The National Guard had more suicides in 2018 than any other military component

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VIDEO: Staff Sgt. Jordan Kinney, 914th Air Refueling Wing, Niagara Falls Air Reserve Station, N.Y., shares his story of overcoming personal challenges in his life and emerging stronger and more resilient.

VIDEO: Staff Sgt. Jordan Kinney, 914th Air Refueling Wing, Niagara Falls Air Reserve Station, N.Y., shares his story of overcoming personal challenges in his life and emerging stronger and more resilient.

The National Guard's suicide rate has surpassed the entire active-duty force and the reserves, as well as the civilian population.

30.6 people of every 100,000 in the National Guard died by suicide in 2018, the Pentagon's first-ever Annual Suicide Report for 2018 said, compared to 24.8 active-duty service members, and 22.9 reservists.

"I can't express this rate without also expressing the fact that these are people, these are faces, these are members of our National Guard family that we've lost and there's a profound impact upon us when we lose a member to suicide," Maj. Gen. Dawne Deskins, the Director of Manpower and Personnel for the National Guard Bureau Joint Staff, told reporters on Thursday.

The Guard has started a number of initiatives that it hopes will help provide resources and help to Guardsmen who need it — including partnering with the Department of Veterans Affairs to have Mobile Vet Centers available to soldiers and airmen at every drill weekend. They have also selected and funded 12 different state-level pilot programs around the country to help test what could be beneficial on a more individual level, instead of trickle-down policies from the national level.

Those programs focus on a variety of things, such as alcohol and substance abuse. behavioral health access, and sexual assault prevention.

The Guard is, of course, not alone in fighting suicide within its ranks — 541 U.S. service members across the active-duty, reserve, and national guard components died by suicide in 2018.

"While CY 2018 military suicide rates are statistically consistent with CY2016 and CY2017, rates have a statistically significant increase in the Active Component over current and past 5 years," the Pentagon said in its report.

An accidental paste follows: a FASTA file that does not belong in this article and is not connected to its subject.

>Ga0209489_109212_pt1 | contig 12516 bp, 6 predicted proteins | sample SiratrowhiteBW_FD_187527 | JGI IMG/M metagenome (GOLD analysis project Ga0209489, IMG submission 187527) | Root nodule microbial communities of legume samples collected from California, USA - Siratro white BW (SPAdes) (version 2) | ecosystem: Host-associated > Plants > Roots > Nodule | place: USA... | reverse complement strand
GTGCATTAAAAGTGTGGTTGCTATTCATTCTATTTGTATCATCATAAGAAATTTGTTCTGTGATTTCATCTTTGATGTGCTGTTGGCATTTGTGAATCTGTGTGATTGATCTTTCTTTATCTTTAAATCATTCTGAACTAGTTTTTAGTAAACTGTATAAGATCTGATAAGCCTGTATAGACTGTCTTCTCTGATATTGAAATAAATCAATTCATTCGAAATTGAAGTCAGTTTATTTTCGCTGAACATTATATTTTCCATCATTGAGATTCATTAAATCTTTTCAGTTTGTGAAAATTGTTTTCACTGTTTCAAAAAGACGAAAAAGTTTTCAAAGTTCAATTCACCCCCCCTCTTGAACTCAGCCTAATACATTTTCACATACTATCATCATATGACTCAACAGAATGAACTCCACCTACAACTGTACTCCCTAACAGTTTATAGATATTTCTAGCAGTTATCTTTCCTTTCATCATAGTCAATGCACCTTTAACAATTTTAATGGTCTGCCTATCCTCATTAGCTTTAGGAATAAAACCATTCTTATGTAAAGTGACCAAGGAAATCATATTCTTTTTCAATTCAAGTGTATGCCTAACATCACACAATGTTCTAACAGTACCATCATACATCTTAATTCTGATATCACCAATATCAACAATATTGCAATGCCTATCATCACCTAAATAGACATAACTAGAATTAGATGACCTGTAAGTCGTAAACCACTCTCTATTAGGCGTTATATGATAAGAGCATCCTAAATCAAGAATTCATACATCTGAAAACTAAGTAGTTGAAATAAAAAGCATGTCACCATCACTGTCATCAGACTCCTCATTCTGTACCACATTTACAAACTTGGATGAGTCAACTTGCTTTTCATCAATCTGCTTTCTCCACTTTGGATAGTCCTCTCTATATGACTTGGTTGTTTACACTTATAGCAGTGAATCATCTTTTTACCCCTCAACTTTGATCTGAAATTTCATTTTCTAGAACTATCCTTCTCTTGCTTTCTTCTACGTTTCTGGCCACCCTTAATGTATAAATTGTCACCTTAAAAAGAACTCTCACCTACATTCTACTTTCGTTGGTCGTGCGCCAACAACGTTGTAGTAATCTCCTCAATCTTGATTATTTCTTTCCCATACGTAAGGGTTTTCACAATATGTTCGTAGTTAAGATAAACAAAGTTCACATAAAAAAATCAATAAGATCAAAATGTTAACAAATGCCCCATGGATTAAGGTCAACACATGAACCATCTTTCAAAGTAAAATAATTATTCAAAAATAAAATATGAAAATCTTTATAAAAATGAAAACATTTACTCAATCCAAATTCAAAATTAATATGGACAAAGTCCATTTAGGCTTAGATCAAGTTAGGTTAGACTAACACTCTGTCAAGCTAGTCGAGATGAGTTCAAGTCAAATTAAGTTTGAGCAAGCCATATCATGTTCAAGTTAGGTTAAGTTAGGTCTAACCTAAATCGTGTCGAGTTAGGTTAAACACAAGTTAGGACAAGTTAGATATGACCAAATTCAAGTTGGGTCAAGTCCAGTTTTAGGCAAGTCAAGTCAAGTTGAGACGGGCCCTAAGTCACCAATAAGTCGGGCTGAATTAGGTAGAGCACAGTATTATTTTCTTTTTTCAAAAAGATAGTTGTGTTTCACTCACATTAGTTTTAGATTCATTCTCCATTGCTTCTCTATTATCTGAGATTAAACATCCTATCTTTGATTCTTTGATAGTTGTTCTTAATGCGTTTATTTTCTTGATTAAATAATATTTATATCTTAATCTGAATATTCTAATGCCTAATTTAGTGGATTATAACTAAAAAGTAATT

Earlier this year, each active-duty service except the Air Force reported that suicides hit a record high in 2018 — 138 active-duty soldiers died by suicide in 2018, a five-year high for the active-duty Army; 57 active-duty Marines died by suicide, a nine-year high; and 68 active-duty sailors died by suicide, the highest on record.

The Air Force was the only branch to see a decrease — 58 active-duty airmen died by suicide in 2018, compared to 63 in 2017.

The last decade has also been devastating for veterans; at least 60,000 veterans died by suicide between 2008 and 2017, the VA reported last week — more than the number of service members that died in the Vietnam War.

The Pentagon's new report also mentioned that in CY 2017, 186 military family members died by suicide — which was comparable to or lower than the civilian population.

Dr. Elizabeth Van Winkle, the Director of the Office of Force Resiliency, told reporters on Thursday that Pentagon leaders are working to erase the "fear" of talking about suicide, and providing service members the tools to know how to discuss it if someone needs help, and what to do.

"People have a fear about talking about this," Van Winkle told reporters in a briefing on Thursday. "There is a fear that if they talk about it, they may give somebody the idea. There's also the fear of if I talk about it, what happens if I say yes? What do I do? That's on us to make sure that everyone on all levels, all the way down in the ranks, know what to do and know what to say. ... The stigma is something that we absolutely struggle with."

Acting Army Secretary Ryan McCarthy and Chief of Staff Gen. James McConvile called the report "disheartening and disappointing.

"Seeking help is not a sign of weakness," the two leaders said in a joint statement. "It is a sign of strength."

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